Is Your Blog Living By Numbers? #bloggingtips (Updated April 2018)

Why are so many bloggers obsessed with blog stats and numbers?

#bloggingtips #blogging #WordPress

I continue to read many interesting posts about the number of visitors and followers some of us would like to get for our blogs, but living by numbers doesn’t only apply to us in the blogging world.

Numbers are significant, but we shouldn’t become obsessed with them. When I was at school, I disliked every single Maths lesson I had because numbers and I were not the best of friends. I couldn’t understand the logic behind why I had to know anything about fractions, and I could probably count on one hand the number of times I have had to use a fraction during everyday life.

I can remember numbers being on the front of my birthday cards and disappearing when I reached the age of 13. But why disappear only to reappear at the age of 18? Then they’d go again until we reach the ages of 21, 30, and so on. Do I really want to be reminded it’s my 80th birthday? (It’s not, by the way). In the U.K, numbers are also evident on the back of some motor vehicles, and I’m not talking about the registration plate. Numbers are often placed on the rear of a car to denote the engine size, but why does it matter?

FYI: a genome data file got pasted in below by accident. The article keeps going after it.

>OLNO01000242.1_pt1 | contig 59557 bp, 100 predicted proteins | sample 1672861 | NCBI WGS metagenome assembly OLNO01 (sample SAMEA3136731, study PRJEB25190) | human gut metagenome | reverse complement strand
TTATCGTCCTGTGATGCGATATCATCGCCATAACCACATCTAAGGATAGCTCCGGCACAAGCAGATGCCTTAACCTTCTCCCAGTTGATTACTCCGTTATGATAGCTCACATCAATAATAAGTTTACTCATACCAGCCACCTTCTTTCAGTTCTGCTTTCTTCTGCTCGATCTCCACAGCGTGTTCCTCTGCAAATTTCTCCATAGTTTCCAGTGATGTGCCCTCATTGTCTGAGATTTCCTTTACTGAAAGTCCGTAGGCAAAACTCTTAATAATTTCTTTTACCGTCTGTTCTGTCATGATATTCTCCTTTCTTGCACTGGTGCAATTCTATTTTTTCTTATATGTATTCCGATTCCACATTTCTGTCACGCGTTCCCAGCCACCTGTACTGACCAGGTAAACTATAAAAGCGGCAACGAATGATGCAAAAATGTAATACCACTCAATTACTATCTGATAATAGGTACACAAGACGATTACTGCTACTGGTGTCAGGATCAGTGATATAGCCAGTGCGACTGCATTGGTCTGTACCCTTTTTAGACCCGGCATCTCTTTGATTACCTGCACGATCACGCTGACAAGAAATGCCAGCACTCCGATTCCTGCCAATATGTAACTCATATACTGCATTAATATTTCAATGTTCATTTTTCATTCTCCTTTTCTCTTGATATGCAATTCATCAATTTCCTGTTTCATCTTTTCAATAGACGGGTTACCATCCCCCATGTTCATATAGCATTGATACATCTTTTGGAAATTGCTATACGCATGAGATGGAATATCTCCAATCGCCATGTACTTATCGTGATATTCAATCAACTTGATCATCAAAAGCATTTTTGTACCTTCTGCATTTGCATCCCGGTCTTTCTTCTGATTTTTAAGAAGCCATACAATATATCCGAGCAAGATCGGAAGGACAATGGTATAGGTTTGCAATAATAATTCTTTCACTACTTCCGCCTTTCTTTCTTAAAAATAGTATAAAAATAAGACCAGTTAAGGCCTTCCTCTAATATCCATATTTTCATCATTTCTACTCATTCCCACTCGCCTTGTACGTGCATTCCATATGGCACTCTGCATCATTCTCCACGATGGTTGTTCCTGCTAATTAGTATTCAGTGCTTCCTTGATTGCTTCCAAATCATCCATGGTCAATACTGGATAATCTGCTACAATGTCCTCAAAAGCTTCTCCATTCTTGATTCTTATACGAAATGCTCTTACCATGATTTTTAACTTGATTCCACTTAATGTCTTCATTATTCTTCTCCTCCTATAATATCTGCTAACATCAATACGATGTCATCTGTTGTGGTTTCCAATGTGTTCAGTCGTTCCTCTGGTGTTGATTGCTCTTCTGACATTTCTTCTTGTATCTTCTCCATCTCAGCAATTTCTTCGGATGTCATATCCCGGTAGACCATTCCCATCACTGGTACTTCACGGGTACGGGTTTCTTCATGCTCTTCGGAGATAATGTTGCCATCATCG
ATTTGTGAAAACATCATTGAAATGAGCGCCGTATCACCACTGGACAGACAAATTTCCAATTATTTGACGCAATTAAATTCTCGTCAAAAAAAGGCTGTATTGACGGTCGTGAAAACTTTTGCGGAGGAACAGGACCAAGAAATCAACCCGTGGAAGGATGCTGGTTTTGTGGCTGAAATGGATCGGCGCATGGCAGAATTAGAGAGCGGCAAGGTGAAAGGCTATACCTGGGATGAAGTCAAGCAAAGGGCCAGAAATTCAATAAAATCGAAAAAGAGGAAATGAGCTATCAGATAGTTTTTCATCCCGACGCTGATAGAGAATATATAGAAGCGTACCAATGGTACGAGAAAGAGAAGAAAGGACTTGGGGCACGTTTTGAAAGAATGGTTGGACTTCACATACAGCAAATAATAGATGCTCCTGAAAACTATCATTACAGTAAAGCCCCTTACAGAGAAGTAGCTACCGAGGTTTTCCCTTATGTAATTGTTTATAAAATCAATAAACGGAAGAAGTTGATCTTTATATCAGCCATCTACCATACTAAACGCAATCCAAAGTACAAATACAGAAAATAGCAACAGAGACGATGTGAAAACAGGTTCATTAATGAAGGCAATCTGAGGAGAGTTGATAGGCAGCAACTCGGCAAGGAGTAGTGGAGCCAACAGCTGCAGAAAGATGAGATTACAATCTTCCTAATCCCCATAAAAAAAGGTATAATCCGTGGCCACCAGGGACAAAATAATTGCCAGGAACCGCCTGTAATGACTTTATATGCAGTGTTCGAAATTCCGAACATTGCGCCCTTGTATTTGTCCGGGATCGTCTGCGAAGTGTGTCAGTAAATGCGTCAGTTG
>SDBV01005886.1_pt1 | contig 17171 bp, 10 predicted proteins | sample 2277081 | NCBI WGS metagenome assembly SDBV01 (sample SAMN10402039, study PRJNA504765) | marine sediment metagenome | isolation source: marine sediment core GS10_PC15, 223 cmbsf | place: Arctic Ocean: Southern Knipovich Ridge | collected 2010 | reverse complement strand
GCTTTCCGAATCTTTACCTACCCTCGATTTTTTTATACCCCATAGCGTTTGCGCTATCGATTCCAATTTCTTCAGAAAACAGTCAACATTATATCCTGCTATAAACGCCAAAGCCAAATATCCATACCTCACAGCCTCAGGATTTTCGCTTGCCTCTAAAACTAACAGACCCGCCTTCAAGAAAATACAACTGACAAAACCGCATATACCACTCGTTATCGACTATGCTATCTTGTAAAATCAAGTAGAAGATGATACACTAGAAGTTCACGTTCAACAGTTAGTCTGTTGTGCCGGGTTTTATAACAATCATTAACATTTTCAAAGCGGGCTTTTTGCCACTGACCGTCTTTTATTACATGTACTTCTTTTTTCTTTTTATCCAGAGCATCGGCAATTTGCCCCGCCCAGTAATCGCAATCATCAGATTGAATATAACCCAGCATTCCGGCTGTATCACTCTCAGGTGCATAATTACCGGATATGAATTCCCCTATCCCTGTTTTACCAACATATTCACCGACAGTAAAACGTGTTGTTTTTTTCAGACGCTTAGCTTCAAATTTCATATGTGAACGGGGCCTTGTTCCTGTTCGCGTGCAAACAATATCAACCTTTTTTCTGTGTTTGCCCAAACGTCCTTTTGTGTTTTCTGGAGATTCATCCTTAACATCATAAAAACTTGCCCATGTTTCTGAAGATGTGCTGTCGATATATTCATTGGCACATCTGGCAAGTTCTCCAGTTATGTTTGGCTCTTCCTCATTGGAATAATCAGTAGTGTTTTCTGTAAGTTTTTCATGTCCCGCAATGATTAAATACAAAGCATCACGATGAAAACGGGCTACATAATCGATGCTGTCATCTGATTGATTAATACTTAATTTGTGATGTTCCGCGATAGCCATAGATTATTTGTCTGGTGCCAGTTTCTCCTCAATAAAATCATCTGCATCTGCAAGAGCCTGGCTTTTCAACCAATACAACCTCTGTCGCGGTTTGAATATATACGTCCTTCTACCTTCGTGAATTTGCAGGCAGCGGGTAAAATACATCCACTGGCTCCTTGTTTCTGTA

Going back to the world of blogging, I was once as guilty as the next person in checking my stats every single hour; ever wanting to see the figure by the ‘number of followers’ rise each day. The same applied to the number showing me how many hits my blog had received. If those numbers showed a decline, I would get really disheartened, whereas if they were on the up then I’d feel happy and confident. But it shouldn’t matter, should it? At the end of the day, isn’t it the quality of what we publish and the passion we have for it that are the most important factors? So, words rather than numbers? Shouldn’t our blogs, therefore, be living by words?

Just a final thought before I show you the song that inspired me to write this post. Don’t get obsessed with your blog stats. Allowing them to take over can cause blog burnout and, before you know it, you’ll have an abandoned blog on your hands. In the four and a half years I have been a blogger, I have seen so many wonderful writers come and go because they were too obsessed with numbers rather than with the words they were writing. So, start living by words, rather than by numbers, and don’t fret over your blog stat.